Dead last or middle of the pack, always crossing the finish line with pride.
When the day is bad when the day is good, running is something that Tuck and I do to come together. Its a place we have a common ground. Where autism, behavior charts, and therapy, do not exist. There will come a day when I can no longer run. I will always remember the accomplishment. The small feat he and I share.
Run happy. Be happy. Never give up.
Happiness is: not driving away leaving your kid at the grocery store.
It is also watching your child, who doesn’t know you are there, play with another child whom he once refused to go to school over, whom he once labeled his “Bully”.
This bully would trigger endless night terrors, and render Tuck’s social skills in a school he has attended for two years and is on a first name basis with everyone from the principal to the lunchroom dishwasher.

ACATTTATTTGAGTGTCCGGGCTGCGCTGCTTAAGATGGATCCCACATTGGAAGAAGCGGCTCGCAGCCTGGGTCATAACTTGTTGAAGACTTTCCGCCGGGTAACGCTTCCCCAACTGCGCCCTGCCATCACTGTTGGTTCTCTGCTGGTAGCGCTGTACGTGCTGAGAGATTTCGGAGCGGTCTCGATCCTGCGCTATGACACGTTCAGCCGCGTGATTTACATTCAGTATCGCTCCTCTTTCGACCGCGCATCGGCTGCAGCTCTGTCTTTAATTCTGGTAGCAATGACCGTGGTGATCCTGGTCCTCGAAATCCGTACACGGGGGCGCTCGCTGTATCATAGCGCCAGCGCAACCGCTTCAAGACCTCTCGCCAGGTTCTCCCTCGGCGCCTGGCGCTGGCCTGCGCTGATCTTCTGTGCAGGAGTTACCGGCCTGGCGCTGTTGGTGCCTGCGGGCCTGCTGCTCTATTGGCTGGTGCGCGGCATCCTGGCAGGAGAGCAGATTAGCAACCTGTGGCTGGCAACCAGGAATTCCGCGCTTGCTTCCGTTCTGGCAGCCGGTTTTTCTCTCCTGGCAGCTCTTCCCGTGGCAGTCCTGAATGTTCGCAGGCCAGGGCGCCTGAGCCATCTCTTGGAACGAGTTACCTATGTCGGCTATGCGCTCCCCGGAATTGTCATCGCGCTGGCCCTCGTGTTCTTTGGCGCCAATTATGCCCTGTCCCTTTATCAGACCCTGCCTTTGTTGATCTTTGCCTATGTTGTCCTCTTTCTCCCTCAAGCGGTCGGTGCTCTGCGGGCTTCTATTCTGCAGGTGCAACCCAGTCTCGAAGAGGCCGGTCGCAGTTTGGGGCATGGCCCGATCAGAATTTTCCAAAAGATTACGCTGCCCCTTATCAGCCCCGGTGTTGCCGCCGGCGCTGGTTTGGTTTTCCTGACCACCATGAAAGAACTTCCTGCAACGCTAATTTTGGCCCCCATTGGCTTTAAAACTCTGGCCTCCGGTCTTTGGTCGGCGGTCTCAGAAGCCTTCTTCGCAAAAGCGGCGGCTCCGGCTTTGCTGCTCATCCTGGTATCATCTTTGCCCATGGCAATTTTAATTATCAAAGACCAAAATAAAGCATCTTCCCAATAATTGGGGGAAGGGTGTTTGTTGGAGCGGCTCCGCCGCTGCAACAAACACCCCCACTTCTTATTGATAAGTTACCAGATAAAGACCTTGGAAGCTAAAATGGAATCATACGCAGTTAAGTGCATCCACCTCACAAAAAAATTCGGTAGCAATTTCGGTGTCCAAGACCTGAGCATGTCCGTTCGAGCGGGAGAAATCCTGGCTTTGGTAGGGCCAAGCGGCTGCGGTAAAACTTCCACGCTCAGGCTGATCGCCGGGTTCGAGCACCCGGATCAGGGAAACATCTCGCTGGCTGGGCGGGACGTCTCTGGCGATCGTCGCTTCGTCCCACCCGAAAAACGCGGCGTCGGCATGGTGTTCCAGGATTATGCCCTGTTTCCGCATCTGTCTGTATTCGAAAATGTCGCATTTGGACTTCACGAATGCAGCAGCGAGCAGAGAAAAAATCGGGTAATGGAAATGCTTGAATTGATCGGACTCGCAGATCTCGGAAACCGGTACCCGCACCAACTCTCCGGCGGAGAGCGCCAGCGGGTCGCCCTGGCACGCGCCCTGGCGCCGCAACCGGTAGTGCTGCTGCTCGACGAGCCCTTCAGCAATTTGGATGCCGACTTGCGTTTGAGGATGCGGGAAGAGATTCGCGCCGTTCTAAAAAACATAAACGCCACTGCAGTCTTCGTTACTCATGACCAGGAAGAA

The mother in me of course had to fall short of racing across the gym to tell my son, do not play with him! He’s a terrible mean kid!
The children I watched playing happily, were not the same children I remember when our bully battle was in full fury. I would hold my crying child in the evenings, while he asked me why his bully was so mean, why the other children wouldn’t play with him, and why can’t he leave well enough alone.
To any mother this is infuriating. Almost instinctively your teeth come out and you are on the move to rectify this situation. To defend your child against such meanness and manipulation that at the ages of five and six bewildered me they knew anything about. For months his school and myself spent separating them. All eyes and ears open to what Tuck was feeling and what was triggering these horrible experiences for him.
I was on a mission. I was not silent.
And surprisingly enough I found I was not alone. There were other mothers licking their teeth at the open opportunity to get a hold of this bully and/or his mother herself.